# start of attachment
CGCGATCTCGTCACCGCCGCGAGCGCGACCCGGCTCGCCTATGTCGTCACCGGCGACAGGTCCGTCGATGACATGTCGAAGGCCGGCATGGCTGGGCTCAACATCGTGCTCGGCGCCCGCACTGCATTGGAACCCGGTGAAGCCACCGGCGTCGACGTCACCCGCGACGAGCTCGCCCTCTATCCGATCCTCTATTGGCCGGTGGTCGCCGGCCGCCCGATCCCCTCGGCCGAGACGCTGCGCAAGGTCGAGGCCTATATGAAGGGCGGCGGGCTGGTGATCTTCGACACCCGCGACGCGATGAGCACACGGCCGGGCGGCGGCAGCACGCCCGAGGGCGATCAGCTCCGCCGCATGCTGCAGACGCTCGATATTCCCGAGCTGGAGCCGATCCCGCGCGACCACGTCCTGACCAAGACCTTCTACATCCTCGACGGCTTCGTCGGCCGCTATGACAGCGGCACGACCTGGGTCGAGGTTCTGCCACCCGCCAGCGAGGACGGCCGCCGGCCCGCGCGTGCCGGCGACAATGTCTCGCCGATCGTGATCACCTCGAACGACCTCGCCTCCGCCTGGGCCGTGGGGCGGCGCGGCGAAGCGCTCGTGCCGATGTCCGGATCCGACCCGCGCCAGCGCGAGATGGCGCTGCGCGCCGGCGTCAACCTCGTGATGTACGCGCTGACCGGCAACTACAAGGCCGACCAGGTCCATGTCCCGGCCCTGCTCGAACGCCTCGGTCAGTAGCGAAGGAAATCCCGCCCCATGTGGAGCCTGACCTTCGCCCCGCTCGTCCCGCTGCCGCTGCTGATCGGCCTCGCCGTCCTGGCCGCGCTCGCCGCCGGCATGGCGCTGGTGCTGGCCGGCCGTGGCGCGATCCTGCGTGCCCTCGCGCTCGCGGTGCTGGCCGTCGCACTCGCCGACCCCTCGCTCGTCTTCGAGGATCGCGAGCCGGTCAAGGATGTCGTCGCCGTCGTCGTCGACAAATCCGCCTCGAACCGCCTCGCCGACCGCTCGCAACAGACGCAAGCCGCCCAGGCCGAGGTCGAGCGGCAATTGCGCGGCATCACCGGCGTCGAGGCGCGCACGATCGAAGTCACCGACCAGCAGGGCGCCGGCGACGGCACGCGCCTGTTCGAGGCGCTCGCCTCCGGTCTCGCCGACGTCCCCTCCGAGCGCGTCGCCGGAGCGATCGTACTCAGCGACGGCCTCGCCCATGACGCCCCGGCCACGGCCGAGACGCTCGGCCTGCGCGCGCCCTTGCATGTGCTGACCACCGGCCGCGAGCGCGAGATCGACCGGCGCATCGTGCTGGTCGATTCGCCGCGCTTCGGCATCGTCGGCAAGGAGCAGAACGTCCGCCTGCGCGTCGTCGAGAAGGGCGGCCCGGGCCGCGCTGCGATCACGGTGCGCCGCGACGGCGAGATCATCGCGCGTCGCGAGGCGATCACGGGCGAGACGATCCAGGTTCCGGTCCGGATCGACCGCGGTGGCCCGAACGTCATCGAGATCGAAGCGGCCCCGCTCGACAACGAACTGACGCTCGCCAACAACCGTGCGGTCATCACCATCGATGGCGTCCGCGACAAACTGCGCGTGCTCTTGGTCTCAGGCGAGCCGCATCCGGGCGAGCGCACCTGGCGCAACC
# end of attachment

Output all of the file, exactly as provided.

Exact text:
CGCGATCTCGTCACCGCCGCGAGCGCGACCCGGCTCGCCTATGTCGTCACCGGCGACAGGTCCGTCGATGACATGTCGAAGGCCGGCATGGCTGGGCTCAACATCGTGCTCGGCGCCCGCACTGCATTGGAACCCGGTGAAGCCACCGGCGTCGACGTCACCCGCGACGAGCTCGCCCTCTATCCGATCCTCTATTGGCCGGTGGTCGCCGGCCGCCCGATCCCCTCGGCCGAGACGCTGCGCAAGGTCGAGGCCTATATGAAGGGCGGCGGGCTGGTGATCTTCGACACCCGCGACGCGATGAGCACACGGCCGGGCGGCGGCAGCACGCCCGAGGGCGATCAGCTCCGCCGCATGCTGCAGACGCTCGATATTCCCGAGCTGGAGCCGATCCCGCGCGACCACGTCCTGACCAAGACCTTCTACATCCTCGACGGCTTCGTCGGCCGCTATGACAGCGGCACGACCTGGGTCGAGGTTCTGCCACCCGCCAGCGAGGACGGCCGCCGGCCCGCGCGTGCCGGCGACAATGTCTCGCCGATCGTGATCACCTCGAACGACCTCGCCTCCGCCTGGGCCGTGGGGCGGCGCGGCGAAGCGCTCGTGCCGATGTCCGGATCCGACCCGCGCCAGCGCGAGATGGCGCTGCGCGCCGGCGTCAACCTCGTGATGTACGCGCTGACCGGCAACTACAAGGCCGACCAGGTCCATGTCCCGGCCCTGCTCGAACGCCTCGGTCAGTAGCGAAGGAAATCCCGCCCCATGTGGAGCCTGACCTTCGCCCCGCTCGTCCCGCTGCCGCTGCTGATCGGCCTCGCCGTCCTGGCCGCGCTCGCCGCCGGCATGGCGCTGGTGCTGGCCGGCCGTGGCGCGATCCTGCGTGCCCTCGCGCTCGCGGTGCTGGCCGTCGCACTCGCCGACCCCTCGCTCGTCTTCGAGGATCGCGAGCCGGTCAAGGATGTCGTCGCCGTCGTCGTCGACAAATCCGCCTCGAACCGCCTCGCCGACCGCTCGCAACAGACGCAAGCCGCCCAGGCCGAGGTCGAGCGGCAATTGCGCGGCATCACCGGCGTCGAGGCGCGCACGATCGAAGTCACCGACCAGCAGGGCGCCGGCGACGGCACGCGCCTGTTCGAGGCGCTCGCCTCCGGTCTCGCCGACGTCCCCTCCGAGCGCGTCGCCGGAGCGATCGTACTCAGCGACGGCCTCGCCCATGACGCCCCGGCCACGGCCGAGACGCTCGGCCTGCGCGCGCCCTTGCATGTGCTGACCACCGGCCGCGAGCGCGAGATCGACCGGCGCATCGTGCTGGTCGATTCGCCGCGCTTCGGCATCGTCGGCAAGGAGCAGAACGTCCGCCTGCGCGTCGTCGAGAAGGGCGGCCCGGGCCGCGCTGCGATCACGGTGCGCCGCGACGGCGAGATCATCGCGCGTCGCGAGGCGATCACGGGCGAGACGATCCAGGTTCCGGTCCGGATCGACCGCGGTGGCCCGAACGTCATCGAGATCGAAGCGGCCCCGCTCGACAACGAACTGACGCTCGCCAACAACCGTGCGGTCATCACCATCGATGGCGTCCGCGACAAACTGCGCGTGCTCTTGGTCTCAGGCGAGCCGCATCCGGGCGAGCGCACCTGGCGCAACC